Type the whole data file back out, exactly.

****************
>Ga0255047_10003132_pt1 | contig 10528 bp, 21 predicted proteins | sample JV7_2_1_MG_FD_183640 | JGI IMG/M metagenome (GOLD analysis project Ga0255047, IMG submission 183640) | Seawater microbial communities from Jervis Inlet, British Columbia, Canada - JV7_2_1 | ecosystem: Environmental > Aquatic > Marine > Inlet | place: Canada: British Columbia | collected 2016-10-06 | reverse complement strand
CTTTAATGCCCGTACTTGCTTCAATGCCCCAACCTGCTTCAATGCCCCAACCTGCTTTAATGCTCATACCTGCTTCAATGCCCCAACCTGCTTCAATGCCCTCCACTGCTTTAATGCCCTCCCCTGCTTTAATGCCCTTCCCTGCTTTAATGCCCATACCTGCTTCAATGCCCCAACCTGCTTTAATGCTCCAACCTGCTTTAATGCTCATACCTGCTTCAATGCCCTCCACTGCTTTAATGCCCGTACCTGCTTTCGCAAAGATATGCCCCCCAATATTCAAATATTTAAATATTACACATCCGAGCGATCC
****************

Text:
>Ga0255047_10003132_pt1 | contig 10528 bp, 21 predicted proteins | sample JV7_2_1_MG_FD_183640 | JGI IMG/M metagenome (GOLD analysis project Ga0255047, IMG submission 183640) | Seawater microbial communities from Jervis Inlet, British Columbia, Canada - JV7_2_1 | ecosystem: Environmental > Aquatic > Marine > Inlet | place: Canada: British Columbia | collected 2016-10-06 | reverse complement strand
CTTTAATGCCCGTACTTGCTTCAATGCCCCAACCTGCTTCAATGCCCCAACCTGCTTTAATGCTCATACCTGCTTCAATGCCCCAACCTGCTTCAATGCCCTCCACTGCTTTAATGCCCTCCCCTGCTTTAATGCCCTTCCCTGCTTTAATGCCCATACCTGCTTCAATGCCCCAACCTGCTTTAATGCTCCAACCTGCTTTAATGCTCATACCTGCTTCAATGCCCTCCACTGCTTTAATGCCCGTACCTGCTTTCGCAAAGATATGCCCCCCAATATTCAAATATTTAAATATTACACATCCGAGCGATCC